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Definitively it is an aspect that goes along with the proposals to address the issue of unflagged cultivated plants. In this regard, in a previous post, it was proposed a pop-up system to suggest users that what they are going to post could actually be something non-wild.
With critical taxa a similar solution could be evaluated in the phase of identification, if possible of course

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I’d argue that getting the correct ID isn’t critical. What is critical, is posting good observations with accurate date and location information. Following that, it is critical for the scientists using the observations to identify the observations themselves rather than taking the easy way out and just downloading the data and trusting the IDs. This is true for herbarium specimens also–many professionally curated collections are riddled with misidentifications. I’m using iNat observations of bumblebees for my research and have spent many, many hours going through all the observations confirming IDs one by one before using the data.

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also worth noting that from a scientist’s perspective they ought to be grateful for all the free data collection. it’s going to be imperfect, but it’s completely given by volunteers and you didn’t even have to recruit them. by encouraging new users – by being kind and generous and helpful to those who make mistakes – you personally will benefit by getting even more free data in the long run, and the world will benefit by getting more naturalists.
I too spend time correcting mistakes. Some of them obvious, some of them subtle. It’s annoying sometimes, but I do it because I think it’ll be beneficial to the scientific community in the long run and as a way to learn. And I don’t even bother with identifying cultivated stuff because it doesn’t interest me any more – but I still think users should feel welcome to at least try to ID, and to add their garden plants. It would be kinda silly to expect users, who are here of their own free will, to behave in a way that will benefit the particular way I like to use iNat. (but please post photos that are in focus lol)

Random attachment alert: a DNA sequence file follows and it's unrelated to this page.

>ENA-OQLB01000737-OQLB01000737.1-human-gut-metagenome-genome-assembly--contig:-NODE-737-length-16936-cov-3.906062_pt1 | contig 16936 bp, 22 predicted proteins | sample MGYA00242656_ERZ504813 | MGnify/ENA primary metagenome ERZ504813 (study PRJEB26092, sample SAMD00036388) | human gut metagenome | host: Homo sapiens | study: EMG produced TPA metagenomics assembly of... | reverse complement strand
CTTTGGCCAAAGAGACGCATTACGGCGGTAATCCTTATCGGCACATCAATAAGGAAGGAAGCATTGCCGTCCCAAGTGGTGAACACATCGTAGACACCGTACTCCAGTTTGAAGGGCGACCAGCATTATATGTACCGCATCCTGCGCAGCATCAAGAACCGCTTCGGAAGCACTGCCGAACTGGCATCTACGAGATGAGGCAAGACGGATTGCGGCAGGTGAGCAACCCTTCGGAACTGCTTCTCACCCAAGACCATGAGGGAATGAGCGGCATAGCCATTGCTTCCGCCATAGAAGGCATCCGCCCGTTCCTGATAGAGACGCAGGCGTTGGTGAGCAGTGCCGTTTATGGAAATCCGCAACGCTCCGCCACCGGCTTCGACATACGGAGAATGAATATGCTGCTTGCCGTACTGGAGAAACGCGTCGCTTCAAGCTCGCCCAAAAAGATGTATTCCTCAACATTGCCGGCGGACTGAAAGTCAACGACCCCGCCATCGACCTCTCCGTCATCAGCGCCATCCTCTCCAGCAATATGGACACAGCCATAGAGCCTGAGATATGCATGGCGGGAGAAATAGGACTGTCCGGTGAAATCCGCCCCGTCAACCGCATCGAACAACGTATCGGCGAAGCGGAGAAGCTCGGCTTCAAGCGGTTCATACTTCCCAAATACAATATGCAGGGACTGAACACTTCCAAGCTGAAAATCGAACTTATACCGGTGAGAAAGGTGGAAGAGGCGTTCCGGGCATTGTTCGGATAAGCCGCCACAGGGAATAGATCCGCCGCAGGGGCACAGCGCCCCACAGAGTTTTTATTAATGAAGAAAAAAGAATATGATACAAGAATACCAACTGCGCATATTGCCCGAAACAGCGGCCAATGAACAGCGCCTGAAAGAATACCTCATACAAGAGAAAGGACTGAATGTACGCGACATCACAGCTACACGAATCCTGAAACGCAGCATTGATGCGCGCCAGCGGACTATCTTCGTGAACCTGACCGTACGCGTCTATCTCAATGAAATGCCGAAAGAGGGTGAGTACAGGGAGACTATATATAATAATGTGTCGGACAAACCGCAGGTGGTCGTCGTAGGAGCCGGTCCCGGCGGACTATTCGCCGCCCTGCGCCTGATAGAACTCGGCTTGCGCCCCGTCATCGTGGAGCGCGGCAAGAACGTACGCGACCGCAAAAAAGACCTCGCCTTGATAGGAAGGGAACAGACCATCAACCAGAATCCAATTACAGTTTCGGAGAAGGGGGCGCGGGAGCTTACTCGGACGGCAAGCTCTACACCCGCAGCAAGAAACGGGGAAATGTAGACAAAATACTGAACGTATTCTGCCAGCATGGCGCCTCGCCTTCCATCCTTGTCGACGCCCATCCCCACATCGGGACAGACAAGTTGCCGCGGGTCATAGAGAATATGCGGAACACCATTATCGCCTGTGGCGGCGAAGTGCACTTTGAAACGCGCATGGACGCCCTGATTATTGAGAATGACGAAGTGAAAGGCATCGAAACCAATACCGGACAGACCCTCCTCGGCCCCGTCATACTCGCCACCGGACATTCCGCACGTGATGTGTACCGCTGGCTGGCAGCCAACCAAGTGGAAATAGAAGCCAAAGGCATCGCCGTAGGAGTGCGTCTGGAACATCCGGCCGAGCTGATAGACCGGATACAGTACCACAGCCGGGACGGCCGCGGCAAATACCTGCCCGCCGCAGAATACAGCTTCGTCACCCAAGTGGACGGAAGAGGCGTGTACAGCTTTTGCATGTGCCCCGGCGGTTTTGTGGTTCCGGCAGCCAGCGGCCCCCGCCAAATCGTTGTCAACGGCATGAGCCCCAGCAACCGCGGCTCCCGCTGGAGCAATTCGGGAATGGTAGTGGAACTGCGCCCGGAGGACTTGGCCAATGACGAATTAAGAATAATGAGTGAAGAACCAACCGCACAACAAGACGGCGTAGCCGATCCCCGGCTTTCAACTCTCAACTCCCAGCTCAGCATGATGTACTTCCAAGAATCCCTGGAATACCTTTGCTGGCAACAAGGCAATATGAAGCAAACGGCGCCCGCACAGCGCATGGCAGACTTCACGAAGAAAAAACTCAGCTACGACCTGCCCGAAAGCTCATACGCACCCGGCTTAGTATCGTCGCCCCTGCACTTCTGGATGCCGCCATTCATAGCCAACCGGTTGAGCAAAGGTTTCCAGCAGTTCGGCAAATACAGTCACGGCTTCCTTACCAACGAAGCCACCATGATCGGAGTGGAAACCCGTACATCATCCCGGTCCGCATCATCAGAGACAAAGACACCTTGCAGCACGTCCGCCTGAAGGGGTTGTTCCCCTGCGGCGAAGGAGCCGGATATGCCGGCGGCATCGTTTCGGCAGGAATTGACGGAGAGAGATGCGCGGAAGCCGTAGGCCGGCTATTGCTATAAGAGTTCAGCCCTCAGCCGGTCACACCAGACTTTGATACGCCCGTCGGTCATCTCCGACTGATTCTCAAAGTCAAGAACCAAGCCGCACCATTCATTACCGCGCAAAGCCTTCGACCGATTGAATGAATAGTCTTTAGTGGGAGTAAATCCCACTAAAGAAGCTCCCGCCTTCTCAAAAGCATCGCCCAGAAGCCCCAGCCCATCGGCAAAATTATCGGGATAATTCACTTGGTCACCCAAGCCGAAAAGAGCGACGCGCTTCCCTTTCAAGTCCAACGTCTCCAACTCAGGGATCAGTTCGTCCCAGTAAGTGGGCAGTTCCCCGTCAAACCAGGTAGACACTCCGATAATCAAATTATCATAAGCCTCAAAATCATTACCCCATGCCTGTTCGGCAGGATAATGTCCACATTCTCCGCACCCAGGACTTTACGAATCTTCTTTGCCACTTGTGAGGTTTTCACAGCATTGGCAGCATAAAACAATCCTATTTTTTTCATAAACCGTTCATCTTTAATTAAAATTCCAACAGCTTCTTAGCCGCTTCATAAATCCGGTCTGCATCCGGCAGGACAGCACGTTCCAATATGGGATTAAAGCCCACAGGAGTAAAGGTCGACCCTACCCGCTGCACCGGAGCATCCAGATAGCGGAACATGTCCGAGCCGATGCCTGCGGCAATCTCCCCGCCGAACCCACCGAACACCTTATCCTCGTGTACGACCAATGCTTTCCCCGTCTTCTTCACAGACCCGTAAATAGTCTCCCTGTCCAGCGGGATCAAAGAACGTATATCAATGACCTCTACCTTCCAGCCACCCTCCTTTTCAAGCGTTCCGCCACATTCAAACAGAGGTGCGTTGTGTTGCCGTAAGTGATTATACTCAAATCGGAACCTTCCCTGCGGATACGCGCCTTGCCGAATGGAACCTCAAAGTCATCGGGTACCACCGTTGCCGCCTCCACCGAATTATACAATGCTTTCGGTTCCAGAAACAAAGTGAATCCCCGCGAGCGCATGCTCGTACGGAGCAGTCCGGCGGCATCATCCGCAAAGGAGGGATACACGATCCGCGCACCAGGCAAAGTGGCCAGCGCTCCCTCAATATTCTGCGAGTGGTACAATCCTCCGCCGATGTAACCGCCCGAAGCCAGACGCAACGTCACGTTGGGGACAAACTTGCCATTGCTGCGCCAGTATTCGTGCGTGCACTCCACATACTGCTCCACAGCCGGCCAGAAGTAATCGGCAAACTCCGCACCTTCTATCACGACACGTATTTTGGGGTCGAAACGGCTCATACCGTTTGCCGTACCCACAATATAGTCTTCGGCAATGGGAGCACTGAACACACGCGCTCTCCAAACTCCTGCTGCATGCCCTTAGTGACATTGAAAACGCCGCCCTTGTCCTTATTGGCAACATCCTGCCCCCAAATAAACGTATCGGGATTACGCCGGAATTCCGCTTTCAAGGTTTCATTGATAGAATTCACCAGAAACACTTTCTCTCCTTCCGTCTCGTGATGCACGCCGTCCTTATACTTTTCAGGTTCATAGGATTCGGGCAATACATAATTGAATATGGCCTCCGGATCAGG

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I would not make this topic a matter of data. But, as you pinpointed, it could be also a matter of data. And, as regards, I think that making available reliable data is a strength of iNat. But, on the other hand, I still think that it will be nearly impossible for iNat to make available research grade observations of taxa that are mostly unidentifiable. At least, unless one of the few expert of these taxa will not join our community.
As you did, for critical but still identifiable taxa (e.g. subtribe Orobanchinae in old world and Fumaria spp.) I am trying to ID as many as possible obs even though they often do not display all the necessary characters.
Instead, actually I think that those that could mostly benefit from becoming aware that, for example, the dandelion they photographed in their garden is not Taraxacum officinale, are the unexperienced users and not the skilled botanists.

Considering your position, you may want to change the title of the topic a little to better reflect what you mean ;)

Another thing that I’ve been doing is to create guides for identifying taxa that I’m interested in, and linking to the guide when I make IDs of observations so that users know what’s possible to ID (and what’s not) and what characters to look for. I’ve been surprised at how quickly identifications improve with just two or three newly-empowered, amateur identifiers helping out (knowledge spreads within the community–it just needs a seed). Here’s an example: we went from almost every Agalanis in Texas being misidentified, to most of them being identified correctly. And several amateurs have now taken a role in identifying new observations (some of them have even corrected my own misidentifications).
https://www.inaturalist.org/journal/pfau_tarleton/27184
https://www.inaturalist.org/journal/pfau_tarleton/20891
https://www.inaturalist.org/journal/pfau_tarleton/44216